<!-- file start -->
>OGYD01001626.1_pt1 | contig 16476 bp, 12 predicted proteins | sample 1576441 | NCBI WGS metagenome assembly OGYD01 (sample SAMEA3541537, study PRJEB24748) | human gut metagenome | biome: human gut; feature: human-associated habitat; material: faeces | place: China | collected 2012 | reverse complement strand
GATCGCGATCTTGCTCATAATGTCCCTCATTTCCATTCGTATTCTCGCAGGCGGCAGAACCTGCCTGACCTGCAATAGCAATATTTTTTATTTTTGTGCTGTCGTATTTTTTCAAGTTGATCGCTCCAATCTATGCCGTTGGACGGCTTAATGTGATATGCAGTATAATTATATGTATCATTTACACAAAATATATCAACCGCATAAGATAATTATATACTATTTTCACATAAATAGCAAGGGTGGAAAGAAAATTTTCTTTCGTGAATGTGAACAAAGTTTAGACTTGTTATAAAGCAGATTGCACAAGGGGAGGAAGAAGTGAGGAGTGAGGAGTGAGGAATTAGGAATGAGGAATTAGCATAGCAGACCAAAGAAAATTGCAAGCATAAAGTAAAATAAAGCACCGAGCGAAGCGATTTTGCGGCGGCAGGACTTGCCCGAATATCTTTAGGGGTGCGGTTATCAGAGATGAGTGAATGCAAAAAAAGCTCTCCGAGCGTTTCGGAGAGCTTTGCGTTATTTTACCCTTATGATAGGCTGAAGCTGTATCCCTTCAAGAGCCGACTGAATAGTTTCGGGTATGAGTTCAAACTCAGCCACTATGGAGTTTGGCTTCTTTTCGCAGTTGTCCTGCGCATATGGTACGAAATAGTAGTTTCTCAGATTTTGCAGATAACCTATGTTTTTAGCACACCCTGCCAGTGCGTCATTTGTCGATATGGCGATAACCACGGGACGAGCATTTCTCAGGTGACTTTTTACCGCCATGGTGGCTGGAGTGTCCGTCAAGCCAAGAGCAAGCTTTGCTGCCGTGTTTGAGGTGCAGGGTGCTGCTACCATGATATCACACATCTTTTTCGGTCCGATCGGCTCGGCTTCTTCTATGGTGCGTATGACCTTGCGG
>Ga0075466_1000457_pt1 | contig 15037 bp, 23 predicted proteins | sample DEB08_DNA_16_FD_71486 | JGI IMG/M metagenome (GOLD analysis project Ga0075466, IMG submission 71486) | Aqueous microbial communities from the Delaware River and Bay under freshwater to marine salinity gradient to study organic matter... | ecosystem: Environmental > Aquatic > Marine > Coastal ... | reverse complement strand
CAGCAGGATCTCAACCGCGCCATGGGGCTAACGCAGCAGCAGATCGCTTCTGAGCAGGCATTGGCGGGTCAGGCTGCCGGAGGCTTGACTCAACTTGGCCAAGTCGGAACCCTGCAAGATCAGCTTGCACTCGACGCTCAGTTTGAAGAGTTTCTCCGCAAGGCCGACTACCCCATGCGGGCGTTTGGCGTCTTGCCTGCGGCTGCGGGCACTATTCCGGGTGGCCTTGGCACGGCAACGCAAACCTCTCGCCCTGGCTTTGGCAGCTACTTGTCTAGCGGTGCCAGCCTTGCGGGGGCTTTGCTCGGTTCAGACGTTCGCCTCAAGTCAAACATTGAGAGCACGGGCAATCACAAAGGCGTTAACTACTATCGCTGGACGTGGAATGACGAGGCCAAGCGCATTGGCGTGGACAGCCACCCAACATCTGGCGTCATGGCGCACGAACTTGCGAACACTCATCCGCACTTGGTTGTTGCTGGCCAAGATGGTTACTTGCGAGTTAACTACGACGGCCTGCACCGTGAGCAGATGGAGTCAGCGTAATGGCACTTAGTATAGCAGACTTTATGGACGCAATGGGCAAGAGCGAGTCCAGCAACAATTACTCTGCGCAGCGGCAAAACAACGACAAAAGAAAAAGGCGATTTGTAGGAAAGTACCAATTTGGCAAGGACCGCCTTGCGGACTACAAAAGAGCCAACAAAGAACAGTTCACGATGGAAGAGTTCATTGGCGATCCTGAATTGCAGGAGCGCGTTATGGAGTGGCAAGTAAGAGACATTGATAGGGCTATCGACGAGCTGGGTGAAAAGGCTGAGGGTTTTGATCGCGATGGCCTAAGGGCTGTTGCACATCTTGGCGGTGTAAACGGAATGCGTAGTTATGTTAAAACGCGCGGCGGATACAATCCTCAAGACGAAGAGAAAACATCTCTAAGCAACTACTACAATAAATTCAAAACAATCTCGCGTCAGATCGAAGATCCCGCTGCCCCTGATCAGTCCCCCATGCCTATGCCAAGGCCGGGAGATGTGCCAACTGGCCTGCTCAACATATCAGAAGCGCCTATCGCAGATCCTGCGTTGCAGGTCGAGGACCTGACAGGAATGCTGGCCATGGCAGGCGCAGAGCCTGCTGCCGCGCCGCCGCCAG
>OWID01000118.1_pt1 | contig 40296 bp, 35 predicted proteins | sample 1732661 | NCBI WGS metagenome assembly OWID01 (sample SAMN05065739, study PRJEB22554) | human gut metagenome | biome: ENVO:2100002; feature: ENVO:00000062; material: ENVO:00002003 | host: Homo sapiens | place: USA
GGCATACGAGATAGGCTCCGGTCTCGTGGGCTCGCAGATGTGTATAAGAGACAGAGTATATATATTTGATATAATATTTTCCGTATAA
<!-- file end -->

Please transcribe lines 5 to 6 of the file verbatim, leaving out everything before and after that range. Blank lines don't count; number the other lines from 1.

>OWID01000118.1_pt1 | contig 40296 bp, 35 predicted proteins | sample 1732661 | NCBI WGS metagenome assembly OWID01 (sample SAMN05065739, study PRJEB22554) | human gut metagenome | biome: ENVO:2100002; feature: ENVO:00000062; material: ENVO:00002003 | host: Homo sapiens | place: USA
GGCATACGAGATAGGCTCCGGTCTCGTGGGCTCGCAGATGTGTATAAGAGACAGAGTATATATATTTGATATAATATTTTCCGTATAA